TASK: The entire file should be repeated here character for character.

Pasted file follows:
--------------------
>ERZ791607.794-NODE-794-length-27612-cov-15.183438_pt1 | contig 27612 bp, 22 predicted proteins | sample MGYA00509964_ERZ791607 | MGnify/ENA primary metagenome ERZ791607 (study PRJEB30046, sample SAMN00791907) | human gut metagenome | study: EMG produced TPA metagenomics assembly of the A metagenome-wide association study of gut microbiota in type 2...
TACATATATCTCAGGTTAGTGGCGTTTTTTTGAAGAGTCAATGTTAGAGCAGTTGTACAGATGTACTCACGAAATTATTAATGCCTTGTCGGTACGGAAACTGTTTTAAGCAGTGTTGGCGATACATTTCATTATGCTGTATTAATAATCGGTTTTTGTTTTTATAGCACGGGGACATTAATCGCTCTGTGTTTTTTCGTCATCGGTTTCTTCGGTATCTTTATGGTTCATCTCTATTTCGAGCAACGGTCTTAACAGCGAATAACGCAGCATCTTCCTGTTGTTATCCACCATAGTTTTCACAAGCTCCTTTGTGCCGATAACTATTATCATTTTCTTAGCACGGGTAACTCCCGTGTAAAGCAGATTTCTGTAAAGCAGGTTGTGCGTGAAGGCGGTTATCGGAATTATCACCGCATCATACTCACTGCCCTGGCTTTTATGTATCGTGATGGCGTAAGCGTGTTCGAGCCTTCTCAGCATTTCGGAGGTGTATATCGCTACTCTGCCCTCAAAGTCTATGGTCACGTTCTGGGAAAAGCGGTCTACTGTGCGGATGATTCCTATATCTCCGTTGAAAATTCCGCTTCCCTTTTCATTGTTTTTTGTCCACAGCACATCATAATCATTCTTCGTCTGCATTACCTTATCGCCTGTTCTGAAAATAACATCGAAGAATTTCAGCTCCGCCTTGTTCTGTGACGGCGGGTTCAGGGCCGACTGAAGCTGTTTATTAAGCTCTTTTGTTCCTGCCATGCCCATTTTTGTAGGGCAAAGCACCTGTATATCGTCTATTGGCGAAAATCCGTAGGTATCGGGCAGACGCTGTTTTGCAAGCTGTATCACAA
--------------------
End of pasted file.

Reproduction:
>ERZ791607.794-NODE-794-length-27612-cov-15.183438_pt1 | contig 27612 bp, 22 predicted proteins | sample MGYA00509964_ERZ791607 | MGnify/ENA primary metagenome ERZ791607 (study PRJEB30046, sample SAMN00791907) | human gut metagenome | study: EMG produced TPA metagenomics assembly of the A metagenome-wide association study of gut microbiota in type 2...
TACATATATCTCAGGTTAGTGGCGTTTTTTTGAAGAGTCAATGTTAGAGCAGTTGTACAGATGTACTCACGAAATTATTAATGCCTTGTCGGTACGGAAACTGTTTTAAGCAGTGTTGGCGATACATTTCATTATGCTGTATTAATAATCGGTTTTTGTTTTTATAGCACGGGGACATTAATCGCTCTGTGTTTTTTCGTCATCGGTTTCTTCGGTATCTTTATGGTTCATCTCTATTTCGAGCAACGGTCTTAACAGCGAATAACGCAGCATCTTCCTGTTGTTATCCACCATAGTTTTCACAAGCTCCTTTGTGCCGATAACTATTATCATTTTCTTAGCACGGGTAACTCCCGTGTAAAGCAGATTTCTGTAAAGCAGGTTGTGCGTGAAGGCGGTTATCGGAATTATCACCGCATCATACTCACTGCCCTGGCTTTTATGTATCGTGATGGCGTAAGCGTGTTCGAGCCTTCTCAGCATTTCGGAGGTGTATATCGCTACTCTGCCCTCAAAGTCTATGGTCACGTTCTGGGAAAAGCGGTCTACTGTGCGGATGATTCCTATATCTCCGTTGAAAATTCCGCTTCCCTTTTCATTGTTTTTTGTCCACAGCACATCATAATCATTCTTCGTCTGCATTACCTTATCGCCTGTTCTGAAAATAACATCGAAGAATTTCAGCTCCGCCTTGTTCTGTGACGGCGGGTTCAGGGCCGACTGAAGCTGTTTATTAAGCTCTTTTGTTCCTGCCATGCCCATTTTTGTAGGGCAAAGCACCTGTATATCGTCTATTGGCGAAAATCCGTAGGTATCGGGCAGACGCTGTTTTGCAAGCTGTATCACAA